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Racism takes a bumpy bus ride through SF's Chinatown

Updated: 2014-10-29 11:16
By Chang Jun (China Daily USA)

I was not surprised at the racist rant from a San Francisco Chinatown tour guide that was caught on video tape during a bus tour through the neighborhood last week. Sometimes people just lack the education and experience to comprehend and sympathize with the sufferings of others and put themselves in their shoes.

However, I'm more upset that none of the passengers seemed to raise any objection to her extended "f"-word bombardment of an ethnic group which has undergone decades of abuse and discrimination in the United States, but which has made tremendous contribution to its prosperity. I actually heard cheering, applause and laughter from some bus passengers.

I thought that for a long time this country had rid itself of racism. But I was so shocked by those on the bus who remained indifferent throughout the lengthy spewing of such hateful remarks, that I could not help but ask myself: "In the US, are we really over it?"

Asian and Chinese communities were saddened and disheartened last week as a clip - San Francisco City Sightseeing tour guide at her last working day - quickly went viral after it was posted on YouTube on Oct 22 and garnered about 600,000 viewers.

The unidentified tour guide with the San Francisco-based charter tour company City Sightseeing introduced the Chinatown neighborhood to passengers by saying "F your preschools making all that noise at 6 am F your salons F your seafood markets"

She also seemed annoyed by typical Chinatown sightings and traditions - parades, dragons and ginseng, laundry hanging out of windows and people consuming turtles and frogs as delicacies. "If you are considering moving to San Francisco, although this is the cheapest neighborhood, do not live here," she warned. "I've learned my lesson."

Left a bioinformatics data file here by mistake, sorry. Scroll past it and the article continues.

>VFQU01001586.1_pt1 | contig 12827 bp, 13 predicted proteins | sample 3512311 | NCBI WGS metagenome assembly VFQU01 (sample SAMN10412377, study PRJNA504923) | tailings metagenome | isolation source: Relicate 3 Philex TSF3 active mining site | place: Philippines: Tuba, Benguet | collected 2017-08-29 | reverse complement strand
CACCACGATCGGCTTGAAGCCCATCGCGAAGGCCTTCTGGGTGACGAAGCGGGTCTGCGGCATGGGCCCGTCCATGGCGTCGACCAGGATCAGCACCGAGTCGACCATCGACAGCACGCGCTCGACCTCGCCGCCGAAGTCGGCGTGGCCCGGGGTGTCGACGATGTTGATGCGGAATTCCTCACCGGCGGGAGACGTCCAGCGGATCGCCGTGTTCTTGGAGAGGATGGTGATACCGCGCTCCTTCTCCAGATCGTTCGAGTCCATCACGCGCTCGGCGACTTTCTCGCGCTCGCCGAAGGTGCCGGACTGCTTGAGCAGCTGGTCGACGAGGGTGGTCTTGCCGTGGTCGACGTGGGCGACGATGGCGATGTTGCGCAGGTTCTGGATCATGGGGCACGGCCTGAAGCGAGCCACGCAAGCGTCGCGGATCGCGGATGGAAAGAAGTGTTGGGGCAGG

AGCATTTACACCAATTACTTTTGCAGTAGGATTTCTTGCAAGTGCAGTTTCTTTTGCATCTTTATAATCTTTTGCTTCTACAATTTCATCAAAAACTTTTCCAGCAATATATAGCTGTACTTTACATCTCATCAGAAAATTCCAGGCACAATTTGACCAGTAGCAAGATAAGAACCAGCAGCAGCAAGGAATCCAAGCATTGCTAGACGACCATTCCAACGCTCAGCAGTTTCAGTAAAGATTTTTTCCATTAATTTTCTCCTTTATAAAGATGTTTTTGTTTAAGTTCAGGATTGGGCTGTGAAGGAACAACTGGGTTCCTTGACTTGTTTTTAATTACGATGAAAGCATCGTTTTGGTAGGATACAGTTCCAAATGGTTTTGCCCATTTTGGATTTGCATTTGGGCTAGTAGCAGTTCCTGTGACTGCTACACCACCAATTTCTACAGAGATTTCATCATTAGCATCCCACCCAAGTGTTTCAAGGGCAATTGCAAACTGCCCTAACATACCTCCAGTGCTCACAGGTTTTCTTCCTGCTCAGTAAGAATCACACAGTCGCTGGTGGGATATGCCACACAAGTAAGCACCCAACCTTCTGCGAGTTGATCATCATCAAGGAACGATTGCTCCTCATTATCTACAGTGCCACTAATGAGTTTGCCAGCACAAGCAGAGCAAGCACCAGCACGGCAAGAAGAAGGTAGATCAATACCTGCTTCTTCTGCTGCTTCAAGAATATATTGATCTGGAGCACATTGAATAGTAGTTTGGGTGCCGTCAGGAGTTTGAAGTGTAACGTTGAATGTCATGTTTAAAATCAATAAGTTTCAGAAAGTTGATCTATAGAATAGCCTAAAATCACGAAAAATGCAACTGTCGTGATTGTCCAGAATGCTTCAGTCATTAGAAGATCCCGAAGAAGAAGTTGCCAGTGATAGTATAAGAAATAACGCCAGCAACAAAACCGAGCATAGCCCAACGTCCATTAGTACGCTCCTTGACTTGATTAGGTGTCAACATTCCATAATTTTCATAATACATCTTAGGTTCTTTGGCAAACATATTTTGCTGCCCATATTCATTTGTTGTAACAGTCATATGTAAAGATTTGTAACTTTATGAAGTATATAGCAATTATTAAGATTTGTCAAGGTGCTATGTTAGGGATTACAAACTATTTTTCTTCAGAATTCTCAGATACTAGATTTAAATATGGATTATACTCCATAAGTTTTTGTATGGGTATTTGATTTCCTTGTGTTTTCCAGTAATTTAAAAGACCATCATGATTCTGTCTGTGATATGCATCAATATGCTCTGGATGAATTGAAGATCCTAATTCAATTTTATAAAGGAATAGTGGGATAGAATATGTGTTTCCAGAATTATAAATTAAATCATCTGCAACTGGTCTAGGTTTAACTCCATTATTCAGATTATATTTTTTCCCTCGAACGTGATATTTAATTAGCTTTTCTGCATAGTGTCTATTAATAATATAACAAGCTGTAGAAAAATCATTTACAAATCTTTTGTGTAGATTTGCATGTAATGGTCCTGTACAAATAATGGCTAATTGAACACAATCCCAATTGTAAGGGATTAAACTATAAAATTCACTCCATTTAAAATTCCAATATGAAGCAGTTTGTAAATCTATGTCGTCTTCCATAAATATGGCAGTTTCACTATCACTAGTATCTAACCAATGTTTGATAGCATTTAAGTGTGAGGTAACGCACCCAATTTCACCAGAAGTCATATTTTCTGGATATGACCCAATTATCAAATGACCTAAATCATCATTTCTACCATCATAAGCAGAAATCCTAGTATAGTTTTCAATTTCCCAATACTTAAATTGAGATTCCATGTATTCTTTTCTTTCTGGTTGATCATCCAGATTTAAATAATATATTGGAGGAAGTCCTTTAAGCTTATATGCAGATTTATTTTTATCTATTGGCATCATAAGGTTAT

The video drew the ire of Mayor Ed Lee, City Supervisor David Chiu, and citizens from the multi-ethnic communities in the Bay Area. They asked City Sightseeing and the tour guide to apologize for the offensive remarks, and ensure that there is not a reoccurrence.

Calling the video "disgusting", Lee said society should be past such racism. Citing his own family as an example of being victims of racism, Lee said he is no stranger to stories of racism such as his father had encountered with many racial discrimination and maltreatment as a restaurant cook in the greater Seattle area in the 1900s.

Chiu called for an apology as soon as he saw the video. Astonished that those comments would have been made in 2014, Chiu said over the years the Chinatown community has experienced enormous racism.

"In the 19th century, in the 1800s, there were anti-Chinese Exclusion Laws and a history of racism," said Chiu, whose district includes Chinatown. "But I certainly had hoped and thought in recent decades and years that we had moved well beyond that. This (video) dredges up a lot of intense perspectives from many residents in San Francisco."

Regarding the tour guide, Lee said, "We have generations of people who don't have the education and experience that we've gone through in our lifetime. They need to be educated not just in school, (but) at home, when parents talk to our kids."

On the tourists joining in on the racism chant, Lee said that didn't surprise him as many just took it as a joke, adding that Asian Americans have often been made into "caricatures we didn't appreciate."

In response to the furor of the tour guide and the lack of professionalism by City Sightseeing and its operation, company CEO Christian Watts released a statement the next day apologizing and the guide apologized.

"I deeply apologize to the residents of Chinatown and San Francisco, for the conduct of a former employee," read her statement. "Comments made by this former employee on her last day of employment are absolutely not a representation of how much we love and support Chinatown, and every other community in San Francisco. Due to this unfortunate incident, we have added additional training processes to ensure that each tour is up to our rigorous standard."

Lee said the company's apology was not enough. "There's no way they can just say, 'Sorry,'" he said. "They have to demonstrate that they have to train their employees better."

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